Their Story (Tamen De Gushi in Chinese) is a cute les­bian love sto­ry from China, of all places. It ap­pears to be a we­b­com­ic that some love­ly fans are trans­lat­ing into English, be­cause the world needs more yuri.

The two main char­ac­ters are very so­cial­ly awk­ward in their own ways. We have delin­quent tomboy Sun Jing, and the awk­ward pret­ty girl, Qui Tong. Sun Jing has a lot of friends that are all male, as is as­so­ci­at­ed with the tomboy ar­che­type, while Qui Tong has only one oth­er friend. This sto­ry makes it very ob­vi­ous that Sun Jing is pur­su­ing Qui Tong from the start. The lat­est cou­ple of up­dates lead to Qui Tong im­pul­sive­ly kiss­ing Sun Jing, so we know the love ends up rec­i­p­ro­cat­ed.

My fa­vorite part is at the start of the sto­ry is when Sun Jing keeps freez­ing up every time she tries to ap­proach Qui Tong. This leads Qui Tong into think­ing she’s go­ing to get beat up. I ad­mit that I have a bit of a thing for so­cial­ly awk­ward char­ac­ters that end up to­geth­er, so I re­al­ly ap­pre­ci­ate how the sto­ry is about the tomboy pur­su­ing the oth­er girl, and the ex­pres­sions are just so adork­able.

One thing that struck me is how, in one of the ear­ly posts, Sun Jing asks her best friend how to pur­sue an­oth­er girl. He makes a very in­sight­ful com­ment that I wouldn’t have thought of, but makes a lot of sense if you un­der­stand how friend­ships be­tween the same-sex work in Eastern Asian coun­tries.

He tells Sun Jing that it’s dif­fer­ent for guys and girls to pur­sue a girl; his ex­am­ple is that if he’s con­stant­ly hang­ing around a girl, even if he doesn’t do any­thing, it might seem like he’s in­ter­est­ed in her by virtue of the fact that he’s a guy, and that one dif­fer­ence helps sug­gest a pos­si­ble ro­man­tic mood. But with a girl, every­thing she does would seem nor­mal; even though that might be a good thing for get­ting close to her, she could get stuck in the friend zone, mak­ing it dif­fi­cult to get out of it and make a re­la­tion­ship even hap­pen. So he tells Sun Jing that the most im­por­tant thing for her to do is to es­tab­lish a ba­sis for at­trac­tion. Not be­ing the smartest tool in the box, she pur­sues Qui Tong out right, and this is the kind of adorable awk­ward­ness that I en­joy.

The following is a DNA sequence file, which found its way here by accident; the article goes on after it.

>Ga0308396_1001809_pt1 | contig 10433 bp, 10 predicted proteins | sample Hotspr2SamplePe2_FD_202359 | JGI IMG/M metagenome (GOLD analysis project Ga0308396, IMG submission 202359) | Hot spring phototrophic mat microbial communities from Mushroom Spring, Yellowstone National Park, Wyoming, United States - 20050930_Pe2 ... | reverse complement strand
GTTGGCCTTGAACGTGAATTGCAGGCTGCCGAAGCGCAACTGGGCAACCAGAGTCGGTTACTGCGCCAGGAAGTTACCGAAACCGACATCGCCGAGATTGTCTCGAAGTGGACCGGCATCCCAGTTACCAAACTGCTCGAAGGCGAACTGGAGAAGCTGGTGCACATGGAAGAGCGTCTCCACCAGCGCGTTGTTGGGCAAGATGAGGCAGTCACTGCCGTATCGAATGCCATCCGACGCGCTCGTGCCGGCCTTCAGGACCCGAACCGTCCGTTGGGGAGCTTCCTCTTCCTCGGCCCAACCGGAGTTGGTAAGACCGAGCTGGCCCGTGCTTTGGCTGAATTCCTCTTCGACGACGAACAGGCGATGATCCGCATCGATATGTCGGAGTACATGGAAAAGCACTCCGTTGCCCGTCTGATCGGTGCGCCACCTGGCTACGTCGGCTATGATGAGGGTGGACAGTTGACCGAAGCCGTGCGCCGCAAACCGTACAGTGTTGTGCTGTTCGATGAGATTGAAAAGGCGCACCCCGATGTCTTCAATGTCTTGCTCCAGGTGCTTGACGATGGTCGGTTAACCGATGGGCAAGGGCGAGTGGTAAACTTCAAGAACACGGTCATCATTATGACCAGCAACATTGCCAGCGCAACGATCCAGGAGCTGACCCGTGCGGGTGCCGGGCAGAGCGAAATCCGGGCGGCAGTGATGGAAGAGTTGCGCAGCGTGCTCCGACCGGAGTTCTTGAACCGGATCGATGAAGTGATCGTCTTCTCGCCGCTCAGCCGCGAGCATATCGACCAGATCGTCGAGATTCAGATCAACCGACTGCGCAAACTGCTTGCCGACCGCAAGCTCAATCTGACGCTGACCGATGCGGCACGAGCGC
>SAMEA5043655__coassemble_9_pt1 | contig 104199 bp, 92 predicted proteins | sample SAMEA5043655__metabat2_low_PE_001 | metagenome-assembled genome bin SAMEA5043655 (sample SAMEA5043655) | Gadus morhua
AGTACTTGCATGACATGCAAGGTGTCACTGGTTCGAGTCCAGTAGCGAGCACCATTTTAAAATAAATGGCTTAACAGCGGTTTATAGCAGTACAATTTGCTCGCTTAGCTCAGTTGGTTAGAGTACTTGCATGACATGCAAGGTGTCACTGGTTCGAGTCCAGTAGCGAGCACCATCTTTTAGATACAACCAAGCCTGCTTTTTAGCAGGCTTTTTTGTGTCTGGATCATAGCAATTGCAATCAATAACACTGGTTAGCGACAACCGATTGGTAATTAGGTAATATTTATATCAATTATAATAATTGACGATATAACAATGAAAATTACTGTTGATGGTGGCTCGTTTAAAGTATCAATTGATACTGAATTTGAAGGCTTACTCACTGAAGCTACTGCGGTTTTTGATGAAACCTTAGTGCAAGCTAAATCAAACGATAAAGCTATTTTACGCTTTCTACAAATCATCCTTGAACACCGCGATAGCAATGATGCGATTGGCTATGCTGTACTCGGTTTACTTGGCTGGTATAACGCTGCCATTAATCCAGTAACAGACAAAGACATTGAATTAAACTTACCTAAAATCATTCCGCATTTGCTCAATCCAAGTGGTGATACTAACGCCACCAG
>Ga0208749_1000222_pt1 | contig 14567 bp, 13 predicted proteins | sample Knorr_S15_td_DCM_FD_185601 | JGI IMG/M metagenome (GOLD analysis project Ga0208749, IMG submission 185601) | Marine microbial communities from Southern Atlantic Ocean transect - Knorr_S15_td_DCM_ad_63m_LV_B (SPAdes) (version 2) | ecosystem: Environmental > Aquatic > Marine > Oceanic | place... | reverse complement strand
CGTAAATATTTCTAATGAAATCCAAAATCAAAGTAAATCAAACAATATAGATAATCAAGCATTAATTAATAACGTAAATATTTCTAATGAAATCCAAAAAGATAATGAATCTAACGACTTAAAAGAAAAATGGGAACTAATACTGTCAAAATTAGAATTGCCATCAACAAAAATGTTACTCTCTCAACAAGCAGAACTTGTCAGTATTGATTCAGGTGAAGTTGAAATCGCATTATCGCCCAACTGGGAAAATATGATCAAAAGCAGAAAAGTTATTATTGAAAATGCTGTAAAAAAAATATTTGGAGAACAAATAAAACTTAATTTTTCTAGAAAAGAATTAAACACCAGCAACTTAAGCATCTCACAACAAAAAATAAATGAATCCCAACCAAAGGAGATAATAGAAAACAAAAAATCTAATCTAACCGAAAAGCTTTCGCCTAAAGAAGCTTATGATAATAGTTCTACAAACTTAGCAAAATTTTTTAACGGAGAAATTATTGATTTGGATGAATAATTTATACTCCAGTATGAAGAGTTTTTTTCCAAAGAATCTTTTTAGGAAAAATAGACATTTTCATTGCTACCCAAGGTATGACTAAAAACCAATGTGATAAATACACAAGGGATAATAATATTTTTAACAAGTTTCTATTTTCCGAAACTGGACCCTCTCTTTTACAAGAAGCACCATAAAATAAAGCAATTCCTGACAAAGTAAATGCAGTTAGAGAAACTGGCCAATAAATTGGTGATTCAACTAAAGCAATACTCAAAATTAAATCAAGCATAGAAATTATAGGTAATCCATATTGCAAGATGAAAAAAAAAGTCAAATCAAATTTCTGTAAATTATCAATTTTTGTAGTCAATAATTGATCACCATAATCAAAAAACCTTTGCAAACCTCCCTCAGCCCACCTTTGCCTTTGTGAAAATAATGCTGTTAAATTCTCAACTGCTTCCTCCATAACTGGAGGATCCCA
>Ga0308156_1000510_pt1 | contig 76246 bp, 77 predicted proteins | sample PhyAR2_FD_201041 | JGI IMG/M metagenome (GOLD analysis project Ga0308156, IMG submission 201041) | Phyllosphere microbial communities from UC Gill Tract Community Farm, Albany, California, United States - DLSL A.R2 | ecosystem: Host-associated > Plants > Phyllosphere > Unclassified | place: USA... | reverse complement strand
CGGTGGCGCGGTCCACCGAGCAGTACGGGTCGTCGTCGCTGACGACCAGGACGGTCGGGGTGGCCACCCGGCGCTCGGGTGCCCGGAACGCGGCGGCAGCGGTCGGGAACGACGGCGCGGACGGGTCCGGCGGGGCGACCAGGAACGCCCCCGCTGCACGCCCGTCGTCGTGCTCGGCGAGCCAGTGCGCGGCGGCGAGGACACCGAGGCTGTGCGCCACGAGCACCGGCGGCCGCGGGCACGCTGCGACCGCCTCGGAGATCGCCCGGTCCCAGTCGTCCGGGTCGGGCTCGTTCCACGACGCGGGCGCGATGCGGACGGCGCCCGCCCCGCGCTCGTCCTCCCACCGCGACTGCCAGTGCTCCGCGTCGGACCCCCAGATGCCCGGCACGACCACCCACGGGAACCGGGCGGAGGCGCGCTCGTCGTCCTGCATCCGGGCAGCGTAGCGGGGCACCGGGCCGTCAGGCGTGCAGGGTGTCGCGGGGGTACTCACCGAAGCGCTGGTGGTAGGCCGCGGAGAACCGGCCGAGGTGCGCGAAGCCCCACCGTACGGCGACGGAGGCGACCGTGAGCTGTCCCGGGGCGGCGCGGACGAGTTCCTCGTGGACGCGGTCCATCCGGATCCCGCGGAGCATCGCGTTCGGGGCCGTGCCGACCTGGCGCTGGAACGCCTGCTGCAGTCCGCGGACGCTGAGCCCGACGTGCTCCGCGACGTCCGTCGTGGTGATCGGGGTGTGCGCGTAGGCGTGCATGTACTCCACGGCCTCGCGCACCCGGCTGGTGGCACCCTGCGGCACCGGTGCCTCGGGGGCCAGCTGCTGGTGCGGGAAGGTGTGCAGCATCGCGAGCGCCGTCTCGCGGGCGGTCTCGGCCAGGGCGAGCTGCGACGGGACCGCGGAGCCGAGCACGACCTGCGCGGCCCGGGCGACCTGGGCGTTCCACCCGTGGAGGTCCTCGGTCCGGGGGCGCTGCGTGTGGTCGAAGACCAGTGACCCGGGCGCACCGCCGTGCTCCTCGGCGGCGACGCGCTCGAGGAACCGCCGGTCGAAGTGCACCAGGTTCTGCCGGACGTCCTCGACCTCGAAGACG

Friendships be­tween the same-sex are of­ten quite in­ti­mate by Western stan­dards — for ex­am­ple, it’s en­tire­ly com­mon for fe­male friends to hold hands, and for guy friends to lit­er­al­ly lean on each oth­er while seat­ed next to one an­oth­er. This is part of why Eastern Asia is gen­er­al­ly be­hind in ac­cept­ing ho­mo­sex­u­al­i­ty, be­cause it is seen as a vi­o­la­tion of this friend­ship and trust — not that it makes it okay, of course. So I ap­pre­ci­ate the ap­proach a lot.

As far as the art goes, I love the aes­thet­ic. The com­ic is read as a long top-to-bottom strip, rather than page-flipping the way most Japanese comics are; it shares this trait with Korean comics. The text is read left-to-right, and the pages are in full col­or. The col­ors and line work is soft­er com­pared to many of its Japanese coun­ter­parts, and the style is great at con­vey­ing mo­tion and emo­tion (par­tic­u­lar­ly the fre­quent bas­ket­ball games!). The eyes are siz­able but com­pared to most man­ga they are more normal-sized as they do not take up the whole face. the bod­ies and legs are on the longer side, lend­ing to the beau­ti­ful sense of mo­tion in this work.

The only thing the au­thor does that can be off-putting is how they some­times in­ter­rupt the cur­rent sto­ry with ran­dom char­ac­ter mo­ments that have noth­ing to do with the cur­rent plot­line. My guess is that they do this be­cause they have no idea what should hap­pen next, but want to keep the com­ic up­dat­ed for the sake of the fans. After I got used to it crop­ping up oc­ca­sion­al­ly, it stopped be­ing as much of a both­er for me, since I just want to see the char­ac­ters do­ing things.

An ex­am­ple of this is dur­ing the arc where the two girls are hav­ing a mis­un­der­stand­ing, and a ri­val fe­male love in­ter­est shows up and con­fess­es to Sun Jing; the last few up­dates have been out of sync with that sto­ry, and just show­ing cute couple-y things be­tween Sun Jing and Qui Tong, and some oth­er scenes with the rest of the cast.

Regardless, every char­ac­ter in Their Story is ex­treme­ly like­able, and the ex­pres­sions the char­ac­ters have are dorky and sweet. The ban­ter be­tween the main cast is quite fun as well. The sto­ry is nowhere near its end, and I re­al­ly am en­joy­ing it so far. I can’t wait to see how the re­la­tion­ship con­tin­ues to de­vel­op, now that Qui Tong has rec­i­p­ro­cat­ed Sun Jing’s feel­ings.

You can find Their Story on­line over at Mangakakalot and Mangahub.io, or on so­cial me­dia over at Twitter, Instagram, and Facebook.

(Edited by Indigo Altaria)

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GwenBlanketKnight
Gwen a long time am­a­teur game de­sign­er, bud­ding into stream­ing and video pro­duc­tion. Loves mak­ing free games for peo­ple to en­joy. Giver of un­lim­it­ed hugs.
GwenBlanketKnight

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